Do drug treatment variables predict cognitive performance in multidrug-treated opioid-dependent patients? A regression analysis study

Pekka Rapeli1, 2, 3  , Carola Fabritius2  , Hely Kalska3   and Hannu Alho2, 4  
Substance Abuse Treatment, Prevention, and Policy20127:45

DOI: 10.1186/1747-597X-7-45

Received: 22 June 2012

Accepted: 23 October 2012

Published: 2 November 2012



Cognitive deficits and multiple psychoactive drug regimens are both common in patients treated for opioid-dependence. Therefore, we examined whether the cognitive performance of patients in opioid-substitution treatment (OST) is associated with their drug treatment variables.


Opioid-dependent patients (N = 104) who were treated either with buprenorphine or methadone (n = 52 in both groups) were given attention, working memory, verbal, and visual memory tests after they had been a minimum of six months in treatment. Group-wise results were analysed by analysis of variance. Predictors of cognitive performance were examined by hierarchical regression analysis.


Buprenorphine-treated patients performed statistically significantly better in a simple reaction time test than methadone-treated ones. No other significant differences between groups in cognitive performance were found. In each OST drug group, approximately 10% of the attention performance could be predicted by drug treatment variables. Use of benzodiazepine medication predicted about 10% of performance variance in working memory. Treatment with more than one other psychoactive drug (than opioid or BZD) and frequent substance abuse during the past month predicted about 20% of verbal memory performance.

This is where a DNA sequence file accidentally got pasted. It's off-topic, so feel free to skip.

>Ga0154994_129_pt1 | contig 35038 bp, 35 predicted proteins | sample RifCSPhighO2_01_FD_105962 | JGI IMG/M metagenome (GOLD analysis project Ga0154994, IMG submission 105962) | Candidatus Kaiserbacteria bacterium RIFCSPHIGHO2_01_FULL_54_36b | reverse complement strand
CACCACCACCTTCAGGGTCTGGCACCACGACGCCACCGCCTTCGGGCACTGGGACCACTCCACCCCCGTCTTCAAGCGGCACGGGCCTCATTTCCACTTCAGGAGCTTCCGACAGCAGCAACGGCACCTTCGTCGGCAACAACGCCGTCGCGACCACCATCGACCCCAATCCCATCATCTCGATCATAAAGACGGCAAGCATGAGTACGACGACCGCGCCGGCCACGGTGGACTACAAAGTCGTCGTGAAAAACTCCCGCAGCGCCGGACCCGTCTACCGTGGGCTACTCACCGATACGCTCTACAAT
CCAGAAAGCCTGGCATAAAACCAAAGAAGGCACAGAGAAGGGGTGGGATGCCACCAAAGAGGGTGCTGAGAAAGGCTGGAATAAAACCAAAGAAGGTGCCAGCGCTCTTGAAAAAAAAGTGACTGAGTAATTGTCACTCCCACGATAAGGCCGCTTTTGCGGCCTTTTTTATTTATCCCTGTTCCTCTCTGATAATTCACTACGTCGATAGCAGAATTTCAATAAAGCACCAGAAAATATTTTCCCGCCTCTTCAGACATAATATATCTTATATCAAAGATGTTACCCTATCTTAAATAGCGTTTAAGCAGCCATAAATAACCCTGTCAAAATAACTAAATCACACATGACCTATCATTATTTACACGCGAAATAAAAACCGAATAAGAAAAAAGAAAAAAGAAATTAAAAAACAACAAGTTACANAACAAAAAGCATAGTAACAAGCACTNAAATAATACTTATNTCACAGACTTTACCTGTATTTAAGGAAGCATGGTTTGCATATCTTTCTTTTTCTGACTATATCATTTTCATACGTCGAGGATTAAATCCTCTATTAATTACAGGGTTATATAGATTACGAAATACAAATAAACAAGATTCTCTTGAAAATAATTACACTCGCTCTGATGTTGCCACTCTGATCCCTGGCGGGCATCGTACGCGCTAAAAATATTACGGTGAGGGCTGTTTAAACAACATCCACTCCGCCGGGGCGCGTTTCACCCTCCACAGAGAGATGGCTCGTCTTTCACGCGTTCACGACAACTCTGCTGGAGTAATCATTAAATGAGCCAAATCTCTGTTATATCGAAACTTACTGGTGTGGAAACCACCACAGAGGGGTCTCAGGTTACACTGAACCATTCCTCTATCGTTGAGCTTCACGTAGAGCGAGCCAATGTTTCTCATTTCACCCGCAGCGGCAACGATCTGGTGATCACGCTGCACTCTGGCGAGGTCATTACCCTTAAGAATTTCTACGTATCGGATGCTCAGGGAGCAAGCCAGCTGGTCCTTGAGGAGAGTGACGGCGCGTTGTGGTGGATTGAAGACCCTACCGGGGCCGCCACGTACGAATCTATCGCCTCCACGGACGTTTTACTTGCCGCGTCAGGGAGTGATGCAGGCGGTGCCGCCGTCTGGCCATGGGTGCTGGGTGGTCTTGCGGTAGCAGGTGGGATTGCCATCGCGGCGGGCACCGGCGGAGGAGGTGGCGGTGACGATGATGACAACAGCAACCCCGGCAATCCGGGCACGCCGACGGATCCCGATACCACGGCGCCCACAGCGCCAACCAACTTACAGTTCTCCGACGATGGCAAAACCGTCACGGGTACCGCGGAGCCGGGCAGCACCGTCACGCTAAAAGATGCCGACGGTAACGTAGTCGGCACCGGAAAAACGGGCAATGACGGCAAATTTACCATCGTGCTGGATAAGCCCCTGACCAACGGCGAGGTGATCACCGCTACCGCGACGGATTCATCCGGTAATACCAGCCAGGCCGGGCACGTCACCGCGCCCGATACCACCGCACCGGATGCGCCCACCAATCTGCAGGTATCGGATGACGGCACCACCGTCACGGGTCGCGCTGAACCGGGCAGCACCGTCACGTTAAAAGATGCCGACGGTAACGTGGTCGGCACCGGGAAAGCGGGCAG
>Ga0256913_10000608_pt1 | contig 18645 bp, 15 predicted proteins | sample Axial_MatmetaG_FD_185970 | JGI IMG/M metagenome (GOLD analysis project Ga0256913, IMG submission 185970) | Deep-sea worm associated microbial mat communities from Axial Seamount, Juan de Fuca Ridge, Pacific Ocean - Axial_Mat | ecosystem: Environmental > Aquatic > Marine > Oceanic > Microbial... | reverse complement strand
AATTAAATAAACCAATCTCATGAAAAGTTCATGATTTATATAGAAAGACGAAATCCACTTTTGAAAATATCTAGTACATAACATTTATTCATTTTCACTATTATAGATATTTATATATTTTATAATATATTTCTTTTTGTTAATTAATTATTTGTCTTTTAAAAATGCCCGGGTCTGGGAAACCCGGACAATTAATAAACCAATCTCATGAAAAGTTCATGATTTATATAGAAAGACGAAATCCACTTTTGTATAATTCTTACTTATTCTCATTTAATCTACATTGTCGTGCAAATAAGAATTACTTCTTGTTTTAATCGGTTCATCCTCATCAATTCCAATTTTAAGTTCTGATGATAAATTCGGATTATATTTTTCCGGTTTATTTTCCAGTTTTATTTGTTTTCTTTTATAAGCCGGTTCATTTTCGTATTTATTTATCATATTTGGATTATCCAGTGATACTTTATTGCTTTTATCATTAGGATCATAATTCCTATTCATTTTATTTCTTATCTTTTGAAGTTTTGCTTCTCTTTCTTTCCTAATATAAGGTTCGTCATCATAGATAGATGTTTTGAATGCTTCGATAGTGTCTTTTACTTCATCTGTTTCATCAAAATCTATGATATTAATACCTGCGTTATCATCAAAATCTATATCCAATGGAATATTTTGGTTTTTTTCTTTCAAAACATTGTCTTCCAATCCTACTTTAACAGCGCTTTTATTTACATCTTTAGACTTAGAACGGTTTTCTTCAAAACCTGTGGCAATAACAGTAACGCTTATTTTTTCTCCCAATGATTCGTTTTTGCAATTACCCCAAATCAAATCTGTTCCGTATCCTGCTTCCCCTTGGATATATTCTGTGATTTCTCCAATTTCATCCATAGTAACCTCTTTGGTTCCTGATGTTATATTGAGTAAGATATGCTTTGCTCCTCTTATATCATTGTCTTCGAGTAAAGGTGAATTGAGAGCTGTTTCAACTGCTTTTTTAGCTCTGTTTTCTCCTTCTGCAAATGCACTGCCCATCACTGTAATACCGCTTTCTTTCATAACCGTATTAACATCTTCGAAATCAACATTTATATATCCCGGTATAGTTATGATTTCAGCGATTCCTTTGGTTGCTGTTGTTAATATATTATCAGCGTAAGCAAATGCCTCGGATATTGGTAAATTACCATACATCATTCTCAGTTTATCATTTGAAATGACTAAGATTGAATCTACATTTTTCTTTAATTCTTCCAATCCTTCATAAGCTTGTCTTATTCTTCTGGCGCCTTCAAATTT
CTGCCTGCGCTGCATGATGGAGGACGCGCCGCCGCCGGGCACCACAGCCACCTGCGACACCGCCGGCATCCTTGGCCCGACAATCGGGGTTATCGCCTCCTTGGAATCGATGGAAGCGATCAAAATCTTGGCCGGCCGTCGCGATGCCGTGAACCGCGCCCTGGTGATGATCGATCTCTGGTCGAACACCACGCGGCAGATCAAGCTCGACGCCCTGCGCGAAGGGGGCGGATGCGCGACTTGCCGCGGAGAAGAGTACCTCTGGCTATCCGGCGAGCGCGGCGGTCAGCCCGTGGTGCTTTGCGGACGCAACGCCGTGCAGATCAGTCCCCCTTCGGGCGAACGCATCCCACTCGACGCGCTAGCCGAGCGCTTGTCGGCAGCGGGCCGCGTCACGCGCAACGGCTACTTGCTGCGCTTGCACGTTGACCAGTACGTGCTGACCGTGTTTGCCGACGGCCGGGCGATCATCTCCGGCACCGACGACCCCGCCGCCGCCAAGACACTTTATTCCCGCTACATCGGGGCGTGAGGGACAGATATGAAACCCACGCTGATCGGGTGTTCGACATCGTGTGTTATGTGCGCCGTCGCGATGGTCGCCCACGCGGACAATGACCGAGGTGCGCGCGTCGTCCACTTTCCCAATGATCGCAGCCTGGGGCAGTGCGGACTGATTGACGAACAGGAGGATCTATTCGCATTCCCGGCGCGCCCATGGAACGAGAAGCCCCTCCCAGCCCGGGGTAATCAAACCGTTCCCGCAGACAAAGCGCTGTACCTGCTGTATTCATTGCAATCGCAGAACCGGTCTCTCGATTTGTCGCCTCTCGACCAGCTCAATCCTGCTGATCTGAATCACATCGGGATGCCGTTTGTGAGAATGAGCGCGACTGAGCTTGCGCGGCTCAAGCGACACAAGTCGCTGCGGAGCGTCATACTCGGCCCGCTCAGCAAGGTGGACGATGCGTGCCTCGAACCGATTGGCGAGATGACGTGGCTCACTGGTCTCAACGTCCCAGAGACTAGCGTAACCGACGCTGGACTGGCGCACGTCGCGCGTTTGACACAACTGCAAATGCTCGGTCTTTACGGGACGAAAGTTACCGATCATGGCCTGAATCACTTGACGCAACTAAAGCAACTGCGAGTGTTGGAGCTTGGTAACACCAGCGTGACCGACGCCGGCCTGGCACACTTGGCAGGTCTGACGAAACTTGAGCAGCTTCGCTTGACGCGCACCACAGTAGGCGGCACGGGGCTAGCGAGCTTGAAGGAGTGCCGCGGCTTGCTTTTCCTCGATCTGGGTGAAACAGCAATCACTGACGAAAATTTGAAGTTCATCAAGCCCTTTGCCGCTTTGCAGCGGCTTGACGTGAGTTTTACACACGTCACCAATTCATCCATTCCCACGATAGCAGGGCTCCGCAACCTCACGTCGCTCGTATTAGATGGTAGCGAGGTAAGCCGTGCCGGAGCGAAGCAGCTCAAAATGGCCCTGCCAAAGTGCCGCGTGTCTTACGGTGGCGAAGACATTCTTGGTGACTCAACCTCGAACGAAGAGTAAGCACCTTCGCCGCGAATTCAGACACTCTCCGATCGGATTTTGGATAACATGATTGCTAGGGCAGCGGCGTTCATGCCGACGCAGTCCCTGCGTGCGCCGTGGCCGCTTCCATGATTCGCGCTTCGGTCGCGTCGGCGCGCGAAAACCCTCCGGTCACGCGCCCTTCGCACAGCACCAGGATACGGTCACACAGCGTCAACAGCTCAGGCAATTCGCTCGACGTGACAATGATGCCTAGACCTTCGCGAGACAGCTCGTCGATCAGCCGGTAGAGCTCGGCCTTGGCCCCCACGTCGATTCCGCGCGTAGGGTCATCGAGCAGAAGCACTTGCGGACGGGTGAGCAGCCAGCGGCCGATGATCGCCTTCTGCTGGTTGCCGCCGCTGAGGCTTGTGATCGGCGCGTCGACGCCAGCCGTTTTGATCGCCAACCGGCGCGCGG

Although this study does not prove a causal relationship between multiple prescription drug use and poor cognitive functioning, the results are relevant for psychosocial recovery, vocational rehabilitation, and psychological treatment of OST patients. Especially for patients with BZD treatment, other treatment options should be actively sought.


Opioid-dependence Opioid agonist therapy Pharmacotherapy Psychotropic drugs Neurocognitive performance Neuropsychological testing


Opioid abuse affects about 0.4% of the world’s population in the age range of 15–64 years [1]. Many of them are dependent on opioids and fail to complete opioid withdrawal. Standard treatment for these individuals is opioid substitution treatment (OST), also known as opioid maintenance treatment. However, opioid-dependence is often complicated with psychiatric comorbidity. In epidemiological studies, the joint lifetime prevalence of opioid dependence and non-substance-use psychiatric disorders has ranged from almost 50% up to 90%, while the current prevalence of mood, anxiety, or personality disorders is also high [24]. Consequently, polypharmacy with psychoactive medication is a common practice in OST [59]. While several studies have examined the cognitive performance differences between buprenorphine- vs. methadone-treated opioid-dependent patients [1014], few studies have examined the possible role of other psychoactive medications on the cognitive functioning of these patients. Thus, the results of current studies may not be fully appropriate for multidrug-treated patients. However, studies concentrating on this patient group would be important because opioid-dependent patients who are treated with multiple drugs tend to have lower quality of life than those who only use an opioid agonist drug [15]. A recent study concerning cannabis-dependent individuals found that even relatively subtle cognitive deficits that were seen in test performance can be verified by those who know the affected individual well [16]. Furthermore, at least for BZDs, even prescription drug use has been shown to be associated with serious health and safety risks [17, 18]. Thus, if a drug treatment variable is negatively associated with cognitive performance in OST patients this may have practical relevance.